Esquire Malaysia + Esquire Singapore, August 2013
Will the real breakout stars of The Voice please stand up?
By Sophia Goh
Reality talent shows produce stars. Kelly Clarkson, Carrie Underwood, Jennifer Hudson, Adam Lambert… We’ve seen it happen time and time again with American Idol, that grand-daddy of reality singing competitions, the predecessor that has paved the way for a half-dozen programmes of similar ilk. Then along came The Voice, and like the others, it immediately set about making superstars – but of its coaches. Huh?
Case in point: Adam Levine. When he first sat down on that red swivel chair, he was a good-looking, Grammy-winning, womanising rocker, one of many in Hollywood. Then his chair turned around and suddenly, he was the world’s newest megastar. Seemingly overnight, Levine became a global sensation and a lucrative brand, with clothing lines for Kmart, a new fragrance and a television development deal swiftly following suit. His band Maroon 5 has also benefitted from their frontman’s newfound popularity, gaining a new legion of fans and enjoying a surge in record sales. In comparison, the contestants on the show – as talented as they are – haven’t quite been able to replicate the success of American Idol’s winners. Remember season 1 winner Javier Colon? Or Season 2 winner… wait, what’s his name again?
Levine isn’t an exception. Blake Shelton has gone from country singer to household name, thanks to his refreshing lack of self-censorship, constant drinking and tweeting, and very big, very soft heart. One wonders if even Shelton himself realises just how effectively he’s spreading the gospel of country music to the world. Then there’s Usher, who stepped in for original coach Cee Lo Green this season. Already one of the world’s most successful entertainers, The Voice has allowed him to showcase a side of his personality rarely seen in his live performances, surely sending him on his way to becoming even bigger than ever before.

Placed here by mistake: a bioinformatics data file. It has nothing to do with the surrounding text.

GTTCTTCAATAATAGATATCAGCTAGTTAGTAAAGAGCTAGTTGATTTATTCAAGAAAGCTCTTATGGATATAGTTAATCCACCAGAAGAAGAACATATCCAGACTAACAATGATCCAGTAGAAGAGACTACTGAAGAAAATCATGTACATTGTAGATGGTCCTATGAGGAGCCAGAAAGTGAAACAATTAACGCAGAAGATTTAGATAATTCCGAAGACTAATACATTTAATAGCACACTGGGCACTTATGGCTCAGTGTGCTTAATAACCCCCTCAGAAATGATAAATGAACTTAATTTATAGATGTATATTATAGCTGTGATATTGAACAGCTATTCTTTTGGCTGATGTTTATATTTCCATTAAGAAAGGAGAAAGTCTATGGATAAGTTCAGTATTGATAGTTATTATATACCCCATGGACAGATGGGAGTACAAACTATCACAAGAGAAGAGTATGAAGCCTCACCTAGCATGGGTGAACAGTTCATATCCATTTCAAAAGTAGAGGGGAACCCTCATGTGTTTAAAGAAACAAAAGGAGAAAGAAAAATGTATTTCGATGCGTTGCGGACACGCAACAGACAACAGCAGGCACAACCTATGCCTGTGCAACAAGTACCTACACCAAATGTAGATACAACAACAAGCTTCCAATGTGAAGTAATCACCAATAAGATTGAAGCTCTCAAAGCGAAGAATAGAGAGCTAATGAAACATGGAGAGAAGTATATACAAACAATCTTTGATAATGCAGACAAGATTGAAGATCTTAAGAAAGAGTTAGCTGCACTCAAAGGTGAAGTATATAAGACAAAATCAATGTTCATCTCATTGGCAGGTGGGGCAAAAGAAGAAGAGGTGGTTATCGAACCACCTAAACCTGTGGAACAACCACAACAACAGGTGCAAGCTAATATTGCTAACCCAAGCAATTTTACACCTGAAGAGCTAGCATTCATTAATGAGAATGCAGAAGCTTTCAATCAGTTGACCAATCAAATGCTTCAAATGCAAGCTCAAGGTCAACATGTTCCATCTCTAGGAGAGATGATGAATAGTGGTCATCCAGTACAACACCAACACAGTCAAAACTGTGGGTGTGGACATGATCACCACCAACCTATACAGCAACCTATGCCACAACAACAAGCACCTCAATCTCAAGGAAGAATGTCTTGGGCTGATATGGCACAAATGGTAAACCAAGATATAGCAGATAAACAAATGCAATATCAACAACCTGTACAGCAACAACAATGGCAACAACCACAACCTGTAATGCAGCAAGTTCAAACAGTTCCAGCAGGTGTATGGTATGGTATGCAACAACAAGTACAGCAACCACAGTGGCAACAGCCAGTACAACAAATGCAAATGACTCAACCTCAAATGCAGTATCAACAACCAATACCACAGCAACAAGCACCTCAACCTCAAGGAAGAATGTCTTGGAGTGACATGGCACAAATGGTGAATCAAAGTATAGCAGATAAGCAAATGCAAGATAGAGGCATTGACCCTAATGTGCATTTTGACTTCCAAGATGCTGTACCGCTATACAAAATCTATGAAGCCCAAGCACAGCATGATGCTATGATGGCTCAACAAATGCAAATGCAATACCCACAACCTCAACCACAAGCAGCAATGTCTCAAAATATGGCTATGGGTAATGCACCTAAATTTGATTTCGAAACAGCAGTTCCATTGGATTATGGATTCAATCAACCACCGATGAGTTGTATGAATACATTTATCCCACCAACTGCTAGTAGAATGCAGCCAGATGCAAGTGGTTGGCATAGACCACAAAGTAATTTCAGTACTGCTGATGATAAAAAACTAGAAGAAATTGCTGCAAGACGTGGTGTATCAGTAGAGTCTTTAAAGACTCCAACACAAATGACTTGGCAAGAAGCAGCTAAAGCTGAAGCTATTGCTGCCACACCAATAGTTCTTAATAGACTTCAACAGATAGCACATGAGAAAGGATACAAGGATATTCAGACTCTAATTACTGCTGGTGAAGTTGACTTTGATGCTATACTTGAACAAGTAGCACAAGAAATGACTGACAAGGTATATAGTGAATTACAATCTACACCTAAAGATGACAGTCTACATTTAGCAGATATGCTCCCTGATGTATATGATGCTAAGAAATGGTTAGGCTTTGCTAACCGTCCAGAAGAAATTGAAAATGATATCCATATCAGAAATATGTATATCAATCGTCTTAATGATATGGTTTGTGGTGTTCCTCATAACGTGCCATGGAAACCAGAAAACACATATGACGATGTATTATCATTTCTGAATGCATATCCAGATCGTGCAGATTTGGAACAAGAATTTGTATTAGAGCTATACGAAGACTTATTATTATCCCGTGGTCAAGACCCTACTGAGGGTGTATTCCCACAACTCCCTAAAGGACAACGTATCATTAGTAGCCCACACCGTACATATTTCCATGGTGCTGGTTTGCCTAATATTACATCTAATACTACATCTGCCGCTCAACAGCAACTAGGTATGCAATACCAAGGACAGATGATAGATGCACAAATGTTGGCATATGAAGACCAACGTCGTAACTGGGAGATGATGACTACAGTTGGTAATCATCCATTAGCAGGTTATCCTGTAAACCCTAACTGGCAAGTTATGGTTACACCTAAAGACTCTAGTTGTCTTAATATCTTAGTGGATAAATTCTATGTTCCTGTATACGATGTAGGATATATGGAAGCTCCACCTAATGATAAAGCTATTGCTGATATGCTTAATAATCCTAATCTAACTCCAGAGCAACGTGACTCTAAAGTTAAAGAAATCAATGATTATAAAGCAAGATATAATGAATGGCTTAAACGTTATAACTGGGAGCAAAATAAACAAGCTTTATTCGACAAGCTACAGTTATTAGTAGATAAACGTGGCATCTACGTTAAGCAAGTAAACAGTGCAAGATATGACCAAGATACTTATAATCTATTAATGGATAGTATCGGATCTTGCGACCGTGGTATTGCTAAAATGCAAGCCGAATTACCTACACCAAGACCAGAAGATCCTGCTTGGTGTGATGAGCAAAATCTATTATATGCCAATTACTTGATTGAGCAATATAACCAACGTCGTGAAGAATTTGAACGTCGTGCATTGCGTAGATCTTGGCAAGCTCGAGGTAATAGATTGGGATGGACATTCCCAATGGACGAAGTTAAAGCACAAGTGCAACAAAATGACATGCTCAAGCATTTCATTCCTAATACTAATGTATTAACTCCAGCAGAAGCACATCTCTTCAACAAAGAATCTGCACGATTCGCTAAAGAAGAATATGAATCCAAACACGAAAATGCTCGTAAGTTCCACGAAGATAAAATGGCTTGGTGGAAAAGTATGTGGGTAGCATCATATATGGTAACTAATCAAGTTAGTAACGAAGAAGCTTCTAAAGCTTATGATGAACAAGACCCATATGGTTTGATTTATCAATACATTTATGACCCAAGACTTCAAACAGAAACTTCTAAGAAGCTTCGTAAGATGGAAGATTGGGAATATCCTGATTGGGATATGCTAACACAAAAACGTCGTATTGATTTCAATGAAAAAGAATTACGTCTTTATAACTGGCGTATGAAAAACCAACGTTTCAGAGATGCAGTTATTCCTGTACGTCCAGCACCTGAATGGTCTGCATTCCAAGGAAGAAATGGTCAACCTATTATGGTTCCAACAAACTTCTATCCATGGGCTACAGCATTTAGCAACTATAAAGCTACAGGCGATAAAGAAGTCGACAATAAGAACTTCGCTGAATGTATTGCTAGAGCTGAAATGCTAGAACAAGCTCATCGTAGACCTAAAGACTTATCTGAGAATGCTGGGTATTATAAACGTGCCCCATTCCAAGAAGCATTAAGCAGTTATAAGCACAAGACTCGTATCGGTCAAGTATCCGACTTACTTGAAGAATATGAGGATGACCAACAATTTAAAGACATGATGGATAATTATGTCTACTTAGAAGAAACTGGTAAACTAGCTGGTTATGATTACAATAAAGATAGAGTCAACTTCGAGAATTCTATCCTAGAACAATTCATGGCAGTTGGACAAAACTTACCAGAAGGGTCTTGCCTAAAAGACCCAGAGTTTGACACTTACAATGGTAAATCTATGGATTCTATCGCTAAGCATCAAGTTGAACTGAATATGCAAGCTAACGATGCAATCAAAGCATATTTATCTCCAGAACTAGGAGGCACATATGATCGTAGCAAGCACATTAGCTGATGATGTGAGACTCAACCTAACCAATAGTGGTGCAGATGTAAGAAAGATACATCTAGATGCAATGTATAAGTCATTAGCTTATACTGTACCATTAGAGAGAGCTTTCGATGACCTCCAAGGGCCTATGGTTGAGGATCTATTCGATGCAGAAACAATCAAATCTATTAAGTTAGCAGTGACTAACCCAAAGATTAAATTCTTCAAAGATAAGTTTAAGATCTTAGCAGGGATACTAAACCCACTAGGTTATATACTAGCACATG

What is it about The Voice that makes its mentors go from star to superstar? Well, if we might be so bold…
They get to be naughty and nice. Any celebrity worth their bling can play the PR game, smile for the cameras and say the right things. But put something they want in front of them and make them fight for it, and that’s when you get to see more of what they’re like. So far, we like what we’ve seen.
Don’t knock the bromance. Levine has said he hates that word, but the fact is, he wouldn’t be anywhere near as successful without his partner-in-crime Shelton. For the most part, the chemistry between all four coaches has been wonderful to watch, perhaps even the main reason for the show’s success; but Levine and Shelton, in particular, have been television gold.
Caring is everything. It’s one thing to tear up during a performance or get emotional when someone is voted off, it’s another thing to coach and mentor the contestants, invest in them, root for them and – celebrity gods forbid – actually care for them. These guys really seem to care, and in return, we the viewers have cared right back.